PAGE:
Kirby’s Epic Yarn demonstrates that kid-friendly need not be a curse word in gaming circles. Nintendo’s latest offering is one of the fluffiest, most adorable games ever created, but the cartoon façade is built upon a fantastic gameplay and design foundation that more than makes up for everything the game lacks in bullets and explosions.
For the uninitiated, the visual gimmick in Kirby’s Epic Yarn is that everything – from the stitch platforms to Kirby himself – is made entirely out of yarn, fabric, and various other supplies lifted from the kindergarten arts and crafts cupboard. As you’d expect, the corresponding narrative gives the developers a license to be cute.
The evil sorcerer Yin-Yarn has left his native Patch Land and has set his sights on Kirby’s Dream Land. Recognizing Kirby as a threat, Yin-Yarn uses a magic sock portal to send Kirby to the fractured Patch Land, where he joins forces with the blue Prince Fluff to help stop Yin-Yarn and restore order to the realm.
The tale – or the yarn, if you will – is presented like a children’s storybook, as an unseen narrator reads the script with the same tone of voice that parents reserve for bedtime stories with children. It’s all quite safe and politically correct and there’s an overriding message about the importance of friendship.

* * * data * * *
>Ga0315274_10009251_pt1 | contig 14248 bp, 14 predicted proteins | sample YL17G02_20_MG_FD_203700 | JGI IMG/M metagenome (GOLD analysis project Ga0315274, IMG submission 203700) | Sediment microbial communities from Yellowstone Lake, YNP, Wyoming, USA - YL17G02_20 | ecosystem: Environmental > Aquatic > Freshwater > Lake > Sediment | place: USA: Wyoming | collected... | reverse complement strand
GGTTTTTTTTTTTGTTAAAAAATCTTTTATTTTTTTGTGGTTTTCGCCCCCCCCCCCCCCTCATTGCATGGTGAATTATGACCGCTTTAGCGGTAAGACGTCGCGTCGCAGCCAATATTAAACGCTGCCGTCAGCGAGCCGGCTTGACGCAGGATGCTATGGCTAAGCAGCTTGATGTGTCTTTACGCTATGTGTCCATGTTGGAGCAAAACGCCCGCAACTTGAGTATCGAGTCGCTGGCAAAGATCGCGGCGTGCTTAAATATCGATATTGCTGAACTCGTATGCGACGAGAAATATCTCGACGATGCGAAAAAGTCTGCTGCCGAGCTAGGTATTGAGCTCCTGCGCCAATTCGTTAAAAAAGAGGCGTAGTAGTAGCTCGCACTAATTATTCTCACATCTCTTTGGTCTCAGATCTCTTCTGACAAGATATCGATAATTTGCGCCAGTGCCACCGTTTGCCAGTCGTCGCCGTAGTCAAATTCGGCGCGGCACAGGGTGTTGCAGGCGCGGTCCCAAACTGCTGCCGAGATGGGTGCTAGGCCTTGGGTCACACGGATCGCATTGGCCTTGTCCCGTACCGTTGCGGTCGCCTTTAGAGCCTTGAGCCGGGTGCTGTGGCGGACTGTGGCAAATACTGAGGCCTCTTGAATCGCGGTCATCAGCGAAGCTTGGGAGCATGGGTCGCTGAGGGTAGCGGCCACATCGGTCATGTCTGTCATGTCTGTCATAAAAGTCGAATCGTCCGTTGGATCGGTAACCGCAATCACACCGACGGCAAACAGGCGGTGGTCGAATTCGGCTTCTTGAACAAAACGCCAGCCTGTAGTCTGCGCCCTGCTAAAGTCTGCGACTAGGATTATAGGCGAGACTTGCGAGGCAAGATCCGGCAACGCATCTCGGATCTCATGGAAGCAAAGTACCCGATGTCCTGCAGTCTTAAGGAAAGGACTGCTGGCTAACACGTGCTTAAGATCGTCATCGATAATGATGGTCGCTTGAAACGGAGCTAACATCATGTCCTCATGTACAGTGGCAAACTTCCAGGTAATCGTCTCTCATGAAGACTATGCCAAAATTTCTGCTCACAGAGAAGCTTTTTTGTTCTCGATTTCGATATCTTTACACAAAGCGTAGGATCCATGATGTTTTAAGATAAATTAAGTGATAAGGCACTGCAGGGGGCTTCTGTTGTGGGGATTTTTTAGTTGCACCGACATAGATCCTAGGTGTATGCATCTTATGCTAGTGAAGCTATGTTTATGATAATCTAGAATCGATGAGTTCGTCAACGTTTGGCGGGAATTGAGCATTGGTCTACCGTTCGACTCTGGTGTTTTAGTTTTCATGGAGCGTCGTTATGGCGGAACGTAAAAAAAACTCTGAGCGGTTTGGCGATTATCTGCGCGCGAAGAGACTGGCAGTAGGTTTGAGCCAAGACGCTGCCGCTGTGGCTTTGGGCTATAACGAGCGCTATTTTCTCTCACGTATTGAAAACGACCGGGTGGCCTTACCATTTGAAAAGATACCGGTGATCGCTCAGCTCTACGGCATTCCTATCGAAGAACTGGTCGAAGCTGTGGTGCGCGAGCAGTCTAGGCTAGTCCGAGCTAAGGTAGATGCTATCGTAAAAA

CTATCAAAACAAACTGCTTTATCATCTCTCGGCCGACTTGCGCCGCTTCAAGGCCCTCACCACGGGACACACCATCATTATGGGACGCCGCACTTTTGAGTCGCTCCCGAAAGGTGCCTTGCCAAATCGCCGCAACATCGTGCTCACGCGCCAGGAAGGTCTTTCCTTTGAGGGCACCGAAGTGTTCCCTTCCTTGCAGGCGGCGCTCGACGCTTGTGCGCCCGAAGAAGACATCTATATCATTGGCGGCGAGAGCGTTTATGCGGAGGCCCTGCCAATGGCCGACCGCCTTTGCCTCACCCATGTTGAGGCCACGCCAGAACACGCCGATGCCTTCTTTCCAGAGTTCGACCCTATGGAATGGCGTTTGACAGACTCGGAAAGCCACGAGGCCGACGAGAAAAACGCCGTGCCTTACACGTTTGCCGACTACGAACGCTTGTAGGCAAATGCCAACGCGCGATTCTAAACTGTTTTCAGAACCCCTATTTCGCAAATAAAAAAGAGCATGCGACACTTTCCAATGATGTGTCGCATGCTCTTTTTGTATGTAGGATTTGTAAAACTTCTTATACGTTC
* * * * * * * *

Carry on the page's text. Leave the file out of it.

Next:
Unlike a typical Pixar movie, the humor here is not for all ages, and some people may find the relentless cuddliness to be a little disarming. Kirby’s Epic Yarn is written for children with childish sensibilities, and there’s genuine innocence pouring out from every stitch of the design.
That’s not meant to be a criticism. Despite the unapologetically cute construction, Kirby exudes a nearly irresistible charisma that transcends youth and cynicism. The game puts you in touch with the inner child that you thought you’d forgotten, inviting you to indulge latent sentiments deemed inappropriate in adult interactions.